Fighting for a U.S. federal budget that prioritizes peace, economic security and shared prosperity
ack in April, progressives in Congress succeeded in halting a votethat included a military budget increase. In July, most of those same progressives — including powerhouses like Reps. Barbara Lee and Alexandria Ocasio-Cortez — voted to support a military budget that was slightly larger even than what they’d rejected in April. What changed?
As Democratic and White House leadership announced a backroom budget compromise and put it up for a vote in July, congressional progressives faced a seemingly impossible choice: They could vote to support new spending on programs that alleviate poverty and create opportunity, but they would also have to support more spending on the U.S. war machine. Or, they could vote against new Pentagon funds and risk massive budget cuts to programs like housing and food assistance, education and job training.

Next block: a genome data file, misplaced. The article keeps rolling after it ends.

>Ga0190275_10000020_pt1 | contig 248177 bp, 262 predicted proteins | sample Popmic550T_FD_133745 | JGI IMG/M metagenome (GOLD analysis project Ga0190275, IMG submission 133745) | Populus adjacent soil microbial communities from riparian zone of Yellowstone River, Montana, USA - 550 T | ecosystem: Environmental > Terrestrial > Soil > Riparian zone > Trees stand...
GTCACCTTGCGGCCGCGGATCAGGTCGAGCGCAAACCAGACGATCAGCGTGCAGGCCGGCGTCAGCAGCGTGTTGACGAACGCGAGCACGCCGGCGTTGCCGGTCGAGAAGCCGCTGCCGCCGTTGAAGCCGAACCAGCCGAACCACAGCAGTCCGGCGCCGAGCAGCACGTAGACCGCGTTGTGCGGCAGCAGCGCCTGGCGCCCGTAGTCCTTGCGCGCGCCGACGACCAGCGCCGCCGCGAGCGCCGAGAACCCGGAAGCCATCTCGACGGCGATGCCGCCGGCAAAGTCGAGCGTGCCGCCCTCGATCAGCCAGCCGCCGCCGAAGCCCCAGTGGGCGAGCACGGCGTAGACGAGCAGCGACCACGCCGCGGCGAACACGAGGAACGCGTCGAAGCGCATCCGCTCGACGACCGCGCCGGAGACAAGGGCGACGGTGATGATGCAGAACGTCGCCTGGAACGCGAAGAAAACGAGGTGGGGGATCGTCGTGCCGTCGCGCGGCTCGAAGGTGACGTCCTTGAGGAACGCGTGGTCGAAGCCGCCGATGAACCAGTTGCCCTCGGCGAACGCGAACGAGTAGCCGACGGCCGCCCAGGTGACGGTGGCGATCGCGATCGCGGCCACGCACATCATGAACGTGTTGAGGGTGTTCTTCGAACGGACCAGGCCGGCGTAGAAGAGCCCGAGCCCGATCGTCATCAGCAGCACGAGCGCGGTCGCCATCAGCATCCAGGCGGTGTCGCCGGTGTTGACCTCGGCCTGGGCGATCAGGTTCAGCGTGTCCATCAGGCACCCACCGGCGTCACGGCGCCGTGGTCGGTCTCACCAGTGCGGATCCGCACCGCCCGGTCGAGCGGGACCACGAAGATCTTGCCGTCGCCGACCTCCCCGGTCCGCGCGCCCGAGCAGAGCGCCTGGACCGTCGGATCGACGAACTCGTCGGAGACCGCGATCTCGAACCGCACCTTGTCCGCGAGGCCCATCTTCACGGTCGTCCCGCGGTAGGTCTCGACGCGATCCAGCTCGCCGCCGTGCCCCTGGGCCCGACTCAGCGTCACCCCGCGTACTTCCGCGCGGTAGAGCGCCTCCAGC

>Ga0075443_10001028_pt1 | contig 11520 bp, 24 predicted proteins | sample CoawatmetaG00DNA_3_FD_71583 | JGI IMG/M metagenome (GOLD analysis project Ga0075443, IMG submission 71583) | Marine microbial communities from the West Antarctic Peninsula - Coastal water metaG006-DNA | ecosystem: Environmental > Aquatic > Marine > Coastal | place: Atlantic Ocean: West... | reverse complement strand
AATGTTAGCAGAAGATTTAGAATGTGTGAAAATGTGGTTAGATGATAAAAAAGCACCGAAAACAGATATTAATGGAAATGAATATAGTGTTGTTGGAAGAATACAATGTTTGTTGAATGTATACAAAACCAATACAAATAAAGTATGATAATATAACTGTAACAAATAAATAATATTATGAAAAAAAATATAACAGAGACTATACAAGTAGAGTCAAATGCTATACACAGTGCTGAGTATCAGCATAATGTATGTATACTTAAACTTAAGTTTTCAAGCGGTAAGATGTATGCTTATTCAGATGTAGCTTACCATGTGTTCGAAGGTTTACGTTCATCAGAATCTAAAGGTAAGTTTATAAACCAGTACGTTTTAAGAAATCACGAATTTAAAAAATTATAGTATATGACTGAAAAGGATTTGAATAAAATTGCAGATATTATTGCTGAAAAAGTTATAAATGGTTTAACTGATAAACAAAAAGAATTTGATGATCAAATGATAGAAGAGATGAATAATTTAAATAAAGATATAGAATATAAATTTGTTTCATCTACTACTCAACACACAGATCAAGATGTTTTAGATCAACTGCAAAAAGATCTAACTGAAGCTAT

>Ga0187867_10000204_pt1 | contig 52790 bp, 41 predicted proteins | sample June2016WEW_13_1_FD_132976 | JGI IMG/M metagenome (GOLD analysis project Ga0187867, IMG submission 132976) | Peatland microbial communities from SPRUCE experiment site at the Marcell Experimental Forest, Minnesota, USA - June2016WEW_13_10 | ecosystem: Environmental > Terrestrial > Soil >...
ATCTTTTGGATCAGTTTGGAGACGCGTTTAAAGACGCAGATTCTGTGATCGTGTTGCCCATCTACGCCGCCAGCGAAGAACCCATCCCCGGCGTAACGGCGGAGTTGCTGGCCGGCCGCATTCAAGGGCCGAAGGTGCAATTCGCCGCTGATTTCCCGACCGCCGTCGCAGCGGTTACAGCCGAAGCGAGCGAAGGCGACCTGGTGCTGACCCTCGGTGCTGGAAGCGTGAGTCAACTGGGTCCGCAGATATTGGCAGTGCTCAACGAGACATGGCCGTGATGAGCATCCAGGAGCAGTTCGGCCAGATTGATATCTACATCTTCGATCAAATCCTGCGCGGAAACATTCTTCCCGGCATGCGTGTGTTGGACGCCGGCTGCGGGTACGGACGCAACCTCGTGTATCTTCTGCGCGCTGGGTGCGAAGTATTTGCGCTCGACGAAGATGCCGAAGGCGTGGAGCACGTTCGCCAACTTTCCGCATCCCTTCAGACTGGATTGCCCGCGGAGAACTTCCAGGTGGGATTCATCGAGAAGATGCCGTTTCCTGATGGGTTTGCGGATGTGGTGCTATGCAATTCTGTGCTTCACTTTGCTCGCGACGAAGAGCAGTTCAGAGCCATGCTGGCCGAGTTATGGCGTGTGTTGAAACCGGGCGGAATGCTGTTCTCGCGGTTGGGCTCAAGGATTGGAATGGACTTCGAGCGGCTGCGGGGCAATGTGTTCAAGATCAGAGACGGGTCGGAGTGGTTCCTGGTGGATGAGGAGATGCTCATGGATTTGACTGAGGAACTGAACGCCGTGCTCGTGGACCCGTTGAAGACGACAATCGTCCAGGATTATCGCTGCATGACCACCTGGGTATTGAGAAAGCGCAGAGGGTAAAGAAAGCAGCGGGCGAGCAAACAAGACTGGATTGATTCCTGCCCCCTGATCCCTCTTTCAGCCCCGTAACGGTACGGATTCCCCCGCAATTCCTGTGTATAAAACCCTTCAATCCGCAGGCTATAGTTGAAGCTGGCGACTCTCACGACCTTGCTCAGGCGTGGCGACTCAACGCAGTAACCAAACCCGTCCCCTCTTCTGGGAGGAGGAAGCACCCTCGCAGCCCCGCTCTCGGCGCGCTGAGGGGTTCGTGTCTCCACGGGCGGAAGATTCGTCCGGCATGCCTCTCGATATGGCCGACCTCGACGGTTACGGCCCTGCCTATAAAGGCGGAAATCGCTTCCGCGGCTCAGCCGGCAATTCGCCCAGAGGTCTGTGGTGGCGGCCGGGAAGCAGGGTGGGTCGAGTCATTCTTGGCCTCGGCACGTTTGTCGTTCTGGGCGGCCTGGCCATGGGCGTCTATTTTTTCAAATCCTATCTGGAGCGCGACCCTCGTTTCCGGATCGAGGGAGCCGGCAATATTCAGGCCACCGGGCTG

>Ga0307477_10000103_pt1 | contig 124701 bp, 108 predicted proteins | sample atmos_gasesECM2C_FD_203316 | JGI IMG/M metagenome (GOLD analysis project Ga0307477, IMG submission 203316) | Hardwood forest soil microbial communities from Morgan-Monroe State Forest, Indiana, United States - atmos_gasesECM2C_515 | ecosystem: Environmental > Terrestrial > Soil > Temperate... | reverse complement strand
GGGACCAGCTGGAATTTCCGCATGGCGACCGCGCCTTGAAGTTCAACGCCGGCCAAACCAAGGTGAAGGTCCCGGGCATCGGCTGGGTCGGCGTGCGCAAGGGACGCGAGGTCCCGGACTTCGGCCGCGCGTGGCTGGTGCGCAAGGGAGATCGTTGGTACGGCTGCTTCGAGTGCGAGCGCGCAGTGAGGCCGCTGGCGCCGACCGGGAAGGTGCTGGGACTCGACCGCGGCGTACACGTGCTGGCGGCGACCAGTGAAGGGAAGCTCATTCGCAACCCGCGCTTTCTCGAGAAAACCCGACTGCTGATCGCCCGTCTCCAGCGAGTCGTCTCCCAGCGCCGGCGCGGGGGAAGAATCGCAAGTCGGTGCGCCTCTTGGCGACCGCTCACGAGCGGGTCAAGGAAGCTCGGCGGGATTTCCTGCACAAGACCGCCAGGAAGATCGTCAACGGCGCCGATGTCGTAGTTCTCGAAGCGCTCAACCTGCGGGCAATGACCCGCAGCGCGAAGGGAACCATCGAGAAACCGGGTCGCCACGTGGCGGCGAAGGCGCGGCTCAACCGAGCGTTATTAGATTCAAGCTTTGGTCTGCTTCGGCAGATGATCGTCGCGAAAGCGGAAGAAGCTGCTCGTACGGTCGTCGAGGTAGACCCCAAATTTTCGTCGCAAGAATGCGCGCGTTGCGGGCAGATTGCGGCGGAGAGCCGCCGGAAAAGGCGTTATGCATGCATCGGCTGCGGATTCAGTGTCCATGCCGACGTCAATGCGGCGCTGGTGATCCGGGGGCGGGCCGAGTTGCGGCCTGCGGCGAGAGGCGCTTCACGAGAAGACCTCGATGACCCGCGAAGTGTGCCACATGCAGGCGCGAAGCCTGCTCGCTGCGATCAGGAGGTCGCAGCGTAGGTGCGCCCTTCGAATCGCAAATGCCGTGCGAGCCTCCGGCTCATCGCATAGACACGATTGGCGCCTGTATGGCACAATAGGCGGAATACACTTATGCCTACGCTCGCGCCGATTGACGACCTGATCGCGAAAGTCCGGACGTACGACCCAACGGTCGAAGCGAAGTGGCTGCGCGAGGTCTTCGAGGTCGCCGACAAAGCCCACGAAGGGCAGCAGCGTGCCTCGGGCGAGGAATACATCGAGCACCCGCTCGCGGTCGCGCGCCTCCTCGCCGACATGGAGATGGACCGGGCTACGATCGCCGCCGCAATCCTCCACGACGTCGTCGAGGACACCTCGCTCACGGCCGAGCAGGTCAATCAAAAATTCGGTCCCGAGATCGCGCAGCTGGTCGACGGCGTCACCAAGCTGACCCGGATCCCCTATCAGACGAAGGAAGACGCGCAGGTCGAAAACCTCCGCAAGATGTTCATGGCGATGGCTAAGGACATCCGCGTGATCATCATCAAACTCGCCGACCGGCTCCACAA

Most progressive members of the House — with very few exceptions, including Representatives Ilhan Omar and Ayanna Pressley — chose to approve funding increases to $632 billion for critical domestic programs and grudgingly accept a $738 billion Pentagon budget that is larger than it was at the height of the Vietnam war (in today’s dollars), and growing. The deal continues the U.S. tradition of spending more than half of the federal discretionary budget on war and the military.
President Trump signed the legislation, seemingly locking in mega-budgets for the Pentagon for 2020 and 2021. With funds for domestic programs held hostage to an ever-larger Pentagon budget, is it even possible to stop the flood of funds to the Pentagon’s war chest?